The Times , August 23, 1897
Dracula cannot be described as a domestic novel, nor its annals as those of a quiet life. The circumstances described are from the first peculiar. A young solicitor sent for on business by a client in Transylvania goes through some unusual experiences. He finds himself shut up in a half ruined castle with a host who is only seen at night and three beautiful females who have the misfortune to be vampires. Their intentions, which can hardly be described as honourable, are to suck his blood, in order to sustain their own vitality. Count Dracula (the host) is also a vampire, but has grown tired of his compatriots, however young and beautiful, and has a great desire for what may literally be called fresh blood. He has therefore sent for the solicitor that through his means he may be introduced to London society. Without understanding the Count’s views, Mr. Harker has good reason for having suspicions of his client. Wolves come at his command, and also fogs; he is also too clever by half at climbing. There is a splendid prospect from the castle terrace, which Mr. Harker would have enjoyed but for his conviction that he would never leave the place alive:-
In the soft moonlight the distant hills became melted,, and the shadows in the valleys and gorges of velvety blackness. The mere beauty seemed to cheer me; there was peace and comfort in every breath I drew. As I leaned from the window my eye was caught by something moving a storey below me, and somewhat to my left, where I imagined, from the lie of the rooms, that the windows of the Count’s own room would look out. The window at which I stood was tall and deep, stone-mullioned, and, though weather-worn, was still complete, but it was evidently many a day since the casement had been there. I drew back behind the stonework and looked carefully out.
What I saw was the Count’s head coming out from the window. I did not see the face, but I knew the man by the neck and the movement of his back and arms. In any case, I could not mistake the hands which I had so many opportunities of studying. I was at first interested and somewhat amused, for it is wonderful how a small matter will interest and amuse a man when he is a prisoner. But my very feelings changed to repulsion and terror when I saw the whole man slowly emerge from the window and begin to crawl down the castle wall over that dreadful abyss, face down, with his cloak spreading out around him like great wings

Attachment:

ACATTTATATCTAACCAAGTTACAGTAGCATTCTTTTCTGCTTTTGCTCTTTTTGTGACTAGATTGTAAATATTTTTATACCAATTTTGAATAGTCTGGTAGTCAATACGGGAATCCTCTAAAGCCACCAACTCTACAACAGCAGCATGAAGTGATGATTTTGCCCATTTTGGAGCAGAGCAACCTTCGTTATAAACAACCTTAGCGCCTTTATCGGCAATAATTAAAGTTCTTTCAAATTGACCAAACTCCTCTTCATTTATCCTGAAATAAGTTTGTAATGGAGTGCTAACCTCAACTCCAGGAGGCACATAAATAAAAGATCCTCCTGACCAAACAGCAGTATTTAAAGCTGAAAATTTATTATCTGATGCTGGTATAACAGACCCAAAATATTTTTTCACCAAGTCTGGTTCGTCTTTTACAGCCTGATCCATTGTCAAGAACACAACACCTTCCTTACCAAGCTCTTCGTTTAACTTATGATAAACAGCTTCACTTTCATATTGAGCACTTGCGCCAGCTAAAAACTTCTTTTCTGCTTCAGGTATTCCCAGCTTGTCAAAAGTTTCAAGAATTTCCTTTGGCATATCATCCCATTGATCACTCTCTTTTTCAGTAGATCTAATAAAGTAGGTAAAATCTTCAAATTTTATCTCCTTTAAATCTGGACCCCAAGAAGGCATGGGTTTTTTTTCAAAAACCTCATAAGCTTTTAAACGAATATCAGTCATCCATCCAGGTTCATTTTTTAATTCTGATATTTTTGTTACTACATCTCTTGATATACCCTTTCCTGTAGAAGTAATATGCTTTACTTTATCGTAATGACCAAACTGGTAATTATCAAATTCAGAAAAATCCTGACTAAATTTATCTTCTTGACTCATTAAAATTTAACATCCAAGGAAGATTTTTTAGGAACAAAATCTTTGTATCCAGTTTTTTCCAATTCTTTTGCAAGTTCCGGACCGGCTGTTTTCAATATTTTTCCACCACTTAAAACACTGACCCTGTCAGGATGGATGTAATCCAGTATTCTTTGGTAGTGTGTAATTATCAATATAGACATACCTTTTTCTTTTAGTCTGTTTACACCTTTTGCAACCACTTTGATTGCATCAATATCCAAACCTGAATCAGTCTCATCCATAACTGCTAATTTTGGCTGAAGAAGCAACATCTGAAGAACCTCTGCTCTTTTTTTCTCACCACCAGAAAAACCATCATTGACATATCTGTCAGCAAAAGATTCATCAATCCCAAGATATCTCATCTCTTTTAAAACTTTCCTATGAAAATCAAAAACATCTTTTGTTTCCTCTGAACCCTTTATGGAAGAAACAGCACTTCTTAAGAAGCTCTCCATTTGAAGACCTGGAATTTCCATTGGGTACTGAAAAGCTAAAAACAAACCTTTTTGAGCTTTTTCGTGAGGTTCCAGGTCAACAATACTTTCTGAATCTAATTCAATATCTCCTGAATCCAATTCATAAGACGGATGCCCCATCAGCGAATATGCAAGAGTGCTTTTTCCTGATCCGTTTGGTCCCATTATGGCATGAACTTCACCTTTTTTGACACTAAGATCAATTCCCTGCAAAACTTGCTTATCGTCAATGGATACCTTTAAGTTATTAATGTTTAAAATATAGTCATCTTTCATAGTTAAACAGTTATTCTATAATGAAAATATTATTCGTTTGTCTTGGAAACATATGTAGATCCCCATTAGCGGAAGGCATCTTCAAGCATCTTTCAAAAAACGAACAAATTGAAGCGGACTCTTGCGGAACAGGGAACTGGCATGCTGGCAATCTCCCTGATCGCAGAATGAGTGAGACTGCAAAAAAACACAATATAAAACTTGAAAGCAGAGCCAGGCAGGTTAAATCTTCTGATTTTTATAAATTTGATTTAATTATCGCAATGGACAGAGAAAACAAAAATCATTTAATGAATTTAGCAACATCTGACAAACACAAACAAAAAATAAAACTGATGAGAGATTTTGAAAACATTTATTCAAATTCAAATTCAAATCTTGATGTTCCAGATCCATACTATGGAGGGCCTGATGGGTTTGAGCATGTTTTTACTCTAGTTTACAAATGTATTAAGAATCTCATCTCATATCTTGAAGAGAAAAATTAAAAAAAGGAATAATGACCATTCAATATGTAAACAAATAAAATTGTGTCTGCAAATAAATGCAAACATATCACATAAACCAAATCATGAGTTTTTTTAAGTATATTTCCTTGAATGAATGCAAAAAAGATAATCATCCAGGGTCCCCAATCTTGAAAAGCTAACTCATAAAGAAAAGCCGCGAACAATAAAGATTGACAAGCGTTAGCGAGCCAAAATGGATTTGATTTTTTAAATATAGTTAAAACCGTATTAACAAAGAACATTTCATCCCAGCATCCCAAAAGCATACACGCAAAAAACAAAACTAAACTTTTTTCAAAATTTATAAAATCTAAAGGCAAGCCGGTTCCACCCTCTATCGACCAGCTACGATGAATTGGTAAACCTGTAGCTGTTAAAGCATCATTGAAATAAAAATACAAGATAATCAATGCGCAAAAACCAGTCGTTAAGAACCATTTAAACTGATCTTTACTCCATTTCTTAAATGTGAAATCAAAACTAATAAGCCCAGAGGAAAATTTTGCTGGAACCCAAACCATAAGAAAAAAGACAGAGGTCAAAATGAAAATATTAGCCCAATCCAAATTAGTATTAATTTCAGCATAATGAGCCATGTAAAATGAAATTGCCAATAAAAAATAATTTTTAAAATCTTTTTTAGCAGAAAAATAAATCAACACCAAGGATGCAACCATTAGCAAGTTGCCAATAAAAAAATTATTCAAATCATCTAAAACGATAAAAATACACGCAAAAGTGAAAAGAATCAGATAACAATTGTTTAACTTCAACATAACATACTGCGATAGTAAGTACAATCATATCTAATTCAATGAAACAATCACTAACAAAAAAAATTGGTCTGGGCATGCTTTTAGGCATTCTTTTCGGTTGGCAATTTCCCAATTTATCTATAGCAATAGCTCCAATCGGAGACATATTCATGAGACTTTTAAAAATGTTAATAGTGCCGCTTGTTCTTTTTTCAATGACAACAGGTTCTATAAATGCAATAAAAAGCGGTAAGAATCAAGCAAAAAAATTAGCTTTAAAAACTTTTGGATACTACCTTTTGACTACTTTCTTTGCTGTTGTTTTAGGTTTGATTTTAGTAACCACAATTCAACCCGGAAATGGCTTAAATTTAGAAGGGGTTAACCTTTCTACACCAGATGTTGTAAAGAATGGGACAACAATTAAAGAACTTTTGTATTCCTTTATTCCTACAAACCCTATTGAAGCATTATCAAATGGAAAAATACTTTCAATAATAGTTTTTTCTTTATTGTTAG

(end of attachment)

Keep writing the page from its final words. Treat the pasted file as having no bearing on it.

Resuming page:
These scenes and situations, striking as they are, become commonplace compared with Count Dracula’s goings on in London. As Falstaff was not only witty himself but the cause of wit in other people, so a vampire, it seems, compels those it has bitten (two little marks on the throat are its token, usually taken by the faculty for the scratches of a broach) to become after death vampires also. Nothing can keep them away but garlic, which is, perhaps, why that comestible is so popular in certain countries. One may imagine, therefore, how the thing spread in London after the Count’s arrival. The only chance of stopping it was to kill the Count before any of his victims died, and this was a difficult job, for, though several centuries old, he was very young and strong, and could become a dog or a bat at pleasure. However, it is undertaken by four resolute and highly-principled persons, and how it is managed forms the subject of the story, of which nobody can complain that it is deficient in dramatic situations. We would not, however, recommend it to nervous persons for evening reading.
(Hutchinson’s Colonial Library Edition, 1897)
South Australian Register, November 6, 1897
REVIEW OF BOOKS.
‘Dracula,’ by Bram Stoker; Hutchinson and Co., London, per George Robertson and Co.— This book is positively unique. We confess to not having conscientiously read every page; for, after having perused the passage which will be presently transcribed, sampling the remaining two or three hundred proved equally paralysing.
“Take this stake in your left hand, ready to place the point over the heart, and the hammer in your right,” said Van Helsing; “then, when we begin our prayer for the dead— I shall read him, I have here the book— strike in God’s name, that so all may be well with the dead we love, and that the Un-Dead pass away.”